Good thing, because if the Cougars were hoping for Notre Dame-like access, or something between the guarantee that the Irish have (Notre Dame is assured a spot in a BCS game if it has nine wins and finishes in the top eight) and what Army and Navy have, it doesn't appear they are going to get it anytime soon.

Hancock said the topic came up "in passing" at the BCS meetings in late April in New Orleans, but was not a formal agenda item. He doesn't sense any "appetite" among commissioners to grant BYU access similar to what Notre Dame receives, while acknowledging that BYU has actually had a better record than Notre Dame in four of the past five seasons.

"I don't want to say it didn't come up at all," Hancock said. "It just came up in the context of, 'OK, next year there will be three non-Notre Dame independents, and each will receive the same access.'"

Holmoe declined to be interviewed on the matter by The Tribune last week, saying he will discuss BYU's postseason situation and other topics in a sit-down session with reporters later this week. However, a week before the BCS meetings in New Orleans he told The Sporting News he did not expect BYU's BCS-access status to change this year, but hopes that down the road BCS officials will give the Cougars better access.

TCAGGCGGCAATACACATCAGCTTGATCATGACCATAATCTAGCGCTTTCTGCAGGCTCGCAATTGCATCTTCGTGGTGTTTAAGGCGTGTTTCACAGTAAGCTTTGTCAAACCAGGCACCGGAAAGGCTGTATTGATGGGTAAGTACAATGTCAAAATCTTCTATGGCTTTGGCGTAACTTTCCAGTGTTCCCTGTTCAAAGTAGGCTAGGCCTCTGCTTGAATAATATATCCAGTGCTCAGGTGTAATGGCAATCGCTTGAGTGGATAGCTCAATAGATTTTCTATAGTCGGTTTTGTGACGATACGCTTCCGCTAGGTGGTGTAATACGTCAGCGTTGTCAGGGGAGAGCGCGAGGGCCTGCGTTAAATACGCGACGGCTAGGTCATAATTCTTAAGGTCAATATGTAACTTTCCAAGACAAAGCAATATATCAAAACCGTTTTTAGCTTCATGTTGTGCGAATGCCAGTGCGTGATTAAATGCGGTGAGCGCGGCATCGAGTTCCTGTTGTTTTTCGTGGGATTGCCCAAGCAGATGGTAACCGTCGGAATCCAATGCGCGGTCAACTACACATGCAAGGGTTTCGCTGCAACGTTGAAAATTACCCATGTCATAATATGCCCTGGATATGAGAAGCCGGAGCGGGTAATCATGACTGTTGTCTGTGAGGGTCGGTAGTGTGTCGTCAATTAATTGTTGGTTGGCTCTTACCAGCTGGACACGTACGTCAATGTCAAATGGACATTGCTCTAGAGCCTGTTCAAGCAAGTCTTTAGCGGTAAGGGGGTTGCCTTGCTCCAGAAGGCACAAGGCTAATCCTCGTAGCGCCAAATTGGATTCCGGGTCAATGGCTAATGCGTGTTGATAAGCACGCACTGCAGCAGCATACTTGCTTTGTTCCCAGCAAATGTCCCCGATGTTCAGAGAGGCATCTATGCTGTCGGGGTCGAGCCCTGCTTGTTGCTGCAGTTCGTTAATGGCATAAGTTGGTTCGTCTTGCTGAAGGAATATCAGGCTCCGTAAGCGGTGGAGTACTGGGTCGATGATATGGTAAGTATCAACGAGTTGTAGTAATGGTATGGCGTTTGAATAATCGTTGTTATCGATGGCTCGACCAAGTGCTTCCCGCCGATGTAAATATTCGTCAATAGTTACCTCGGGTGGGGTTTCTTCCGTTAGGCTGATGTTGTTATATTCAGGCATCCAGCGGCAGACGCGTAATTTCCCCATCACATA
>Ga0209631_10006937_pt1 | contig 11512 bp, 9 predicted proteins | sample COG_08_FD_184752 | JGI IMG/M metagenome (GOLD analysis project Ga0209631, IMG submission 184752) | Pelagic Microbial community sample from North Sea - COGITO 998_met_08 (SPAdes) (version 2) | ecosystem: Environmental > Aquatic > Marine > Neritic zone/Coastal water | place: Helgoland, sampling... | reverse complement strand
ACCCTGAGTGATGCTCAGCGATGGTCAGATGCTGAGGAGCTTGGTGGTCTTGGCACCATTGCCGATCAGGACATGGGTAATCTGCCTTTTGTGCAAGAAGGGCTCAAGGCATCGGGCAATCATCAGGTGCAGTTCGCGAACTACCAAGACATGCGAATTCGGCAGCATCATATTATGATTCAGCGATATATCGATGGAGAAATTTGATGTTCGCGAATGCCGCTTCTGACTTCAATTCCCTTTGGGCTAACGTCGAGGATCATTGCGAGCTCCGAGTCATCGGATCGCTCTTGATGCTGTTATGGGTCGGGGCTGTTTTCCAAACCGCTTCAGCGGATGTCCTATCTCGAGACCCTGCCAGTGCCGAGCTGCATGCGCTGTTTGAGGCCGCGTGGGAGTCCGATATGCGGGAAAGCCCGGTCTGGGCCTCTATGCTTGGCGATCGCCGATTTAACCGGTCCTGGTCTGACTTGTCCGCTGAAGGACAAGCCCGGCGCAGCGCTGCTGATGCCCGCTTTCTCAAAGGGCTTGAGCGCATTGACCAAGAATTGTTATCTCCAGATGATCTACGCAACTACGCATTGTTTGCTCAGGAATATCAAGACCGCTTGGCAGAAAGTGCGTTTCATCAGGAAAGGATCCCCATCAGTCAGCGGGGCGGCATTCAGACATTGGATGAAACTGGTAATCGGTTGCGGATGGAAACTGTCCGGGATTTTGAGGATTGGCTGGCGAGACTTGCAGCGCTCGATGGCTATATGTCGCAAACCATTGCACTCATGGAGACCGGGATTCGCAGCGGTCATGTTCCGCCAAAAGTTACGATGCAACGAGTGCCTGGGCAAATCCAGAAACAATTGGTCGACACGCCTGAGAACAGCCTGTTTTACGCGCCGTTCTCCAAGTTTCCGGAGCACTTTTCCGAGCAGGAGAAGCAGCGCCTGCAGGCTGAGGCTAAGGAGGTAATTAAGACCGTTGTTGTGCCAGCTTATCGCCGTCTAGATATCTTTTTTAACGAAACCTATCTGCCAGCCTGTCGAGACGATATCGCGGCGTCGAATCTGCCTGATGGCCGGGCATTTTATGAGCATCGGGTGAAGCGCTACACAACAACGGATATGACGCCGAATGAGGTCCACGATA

"We're not saying we should be like Notre Dame," Holmoe told TSN. "They came in with an established record. We're trying to take small steps."

Hancock said he has had "several" conversations with Holmoe about BYU's access the past few months, but wouldn't describe the talks as lobbying by BYU. He said he has never talked with Army or Navy athletic directors about those schools' access to the BCS.

"I have quite a deal of respect for BYU, for Tom [Holmoe] and everybody I know at BYU," Hancock said. "It is important not to lose sight of that fact. But I think most people would agree … that Notre Dame's tradition and place in college football are special."

Hancock said he doesn't expect there to be a backlash against BYU from the BCS board because Sen. Orrin Hatch (R-Utah) and Utah's attorney general, Mark Shurtleff, are leading the charge to get the Justice Department to investigate whether the BCS breaches federal antitrust regulations.

"No, I don't. No way," Hancock said. "There is a great deal of respect for BYU among the commissioners [of the automatic qualifying conferences] and me."

Apparently, though, not enough to make BYU's future postseason picture look brighter than it does now.

drew@sltrib.comTwitter: @drewjay —

BYU's postseason future

2011 • Bell Helicopter Armed Forces Bowl in Dallas on Dec. 30

2012 • San Diego County Credit Union Poinsettia Bowl in San Diego

2013 • Kraft Fight Hunger Bowl in San Francisco BYU's BCS criteria

Like all Division I teams, BYU is eligible to be picked by a BCS bowl if it finishes in the top 14 of the BCS standings. But it is guaranteed a BCS spot only if it finishes 1 or 2, and that would be in the National Championship Game.

Note: Teams must have six wins to become bowl-eligible